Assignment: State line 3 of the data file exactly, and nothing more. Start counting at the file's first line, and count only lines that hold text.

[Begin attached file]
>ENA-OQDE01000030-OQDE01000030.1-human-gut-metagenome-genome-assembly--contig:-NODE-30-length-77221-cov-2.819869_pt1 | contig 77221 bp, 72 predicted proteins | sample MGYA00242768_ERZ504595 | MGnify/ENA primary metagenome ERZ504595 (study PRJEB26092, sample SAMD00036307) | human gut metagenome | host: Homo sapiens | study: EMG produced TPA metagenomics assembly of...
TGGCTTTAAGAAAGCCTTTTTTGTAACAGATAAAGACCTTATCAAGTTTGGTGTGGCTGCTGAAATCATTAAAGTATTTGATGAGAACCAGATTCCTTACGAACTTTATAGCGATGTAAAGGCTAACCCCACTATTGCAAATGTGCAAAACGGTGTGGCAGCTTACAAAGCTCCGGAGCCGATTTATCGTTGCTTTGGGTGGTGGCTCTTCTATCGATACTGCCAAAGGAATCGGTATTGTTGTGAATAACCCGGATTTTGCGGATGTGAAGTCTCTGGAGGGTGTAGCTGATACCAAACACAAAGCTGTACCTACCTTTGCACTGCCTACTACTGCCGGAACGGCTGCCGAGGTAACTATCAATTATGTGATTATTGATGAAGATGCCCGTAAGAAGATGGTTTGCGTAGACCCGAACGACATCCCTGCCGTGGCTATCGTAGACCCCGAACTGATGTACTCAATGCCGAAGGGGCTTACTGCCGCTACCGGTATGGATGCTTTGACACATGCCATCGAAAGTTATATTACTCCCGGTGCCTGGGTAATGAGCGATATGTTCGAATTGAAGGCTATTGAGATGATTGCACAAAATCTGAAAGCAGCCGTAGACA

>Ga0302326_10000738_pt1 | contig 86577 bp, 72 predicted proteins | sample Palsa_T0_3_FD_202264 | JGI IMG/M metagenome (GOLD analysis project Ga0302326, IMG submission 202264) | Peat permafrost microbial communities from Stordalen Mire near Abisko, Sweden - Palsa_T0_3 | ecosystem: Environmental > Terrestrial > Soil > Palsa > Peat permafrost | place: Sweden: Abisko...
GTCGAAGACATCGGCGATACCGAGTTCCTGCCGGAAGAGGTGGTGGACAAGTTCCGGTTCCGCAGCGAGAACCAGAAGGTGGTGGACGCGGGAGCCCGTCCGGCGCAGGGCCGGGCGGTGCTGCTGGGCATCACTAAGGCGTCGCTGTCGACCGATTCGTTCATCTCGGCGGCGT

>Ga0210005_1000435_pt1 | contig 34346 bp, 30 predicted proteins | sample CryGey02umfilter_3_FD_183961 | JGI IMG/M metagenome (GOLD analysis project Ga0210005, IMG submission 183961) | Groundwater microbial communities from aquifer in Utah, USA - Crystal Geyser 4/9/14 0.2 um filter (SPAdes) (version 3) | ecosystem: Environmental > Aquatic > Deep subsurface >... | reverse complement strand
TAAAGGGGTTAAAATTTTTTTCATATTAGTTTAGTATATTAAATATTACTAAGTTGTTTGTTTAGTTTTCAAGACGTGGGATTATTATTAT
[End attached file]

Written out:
>Ga0302326_10000738_pt1 | contig 86577 bp, 72 predicted proteins | sample Palsa_T0_3_FD_202264 | JGI IMG/M metagenome (GOLD analysis project Ga0302326, IMG submission 202264) | Peat permafrost microbial communities from Stordalen Mire near Abisko, Sweden - Palsa_T0_3 | ecosystem: Environmental > Terrestrial > Soil > Palsa > Peat permafrost | place: Sweden: Abisko...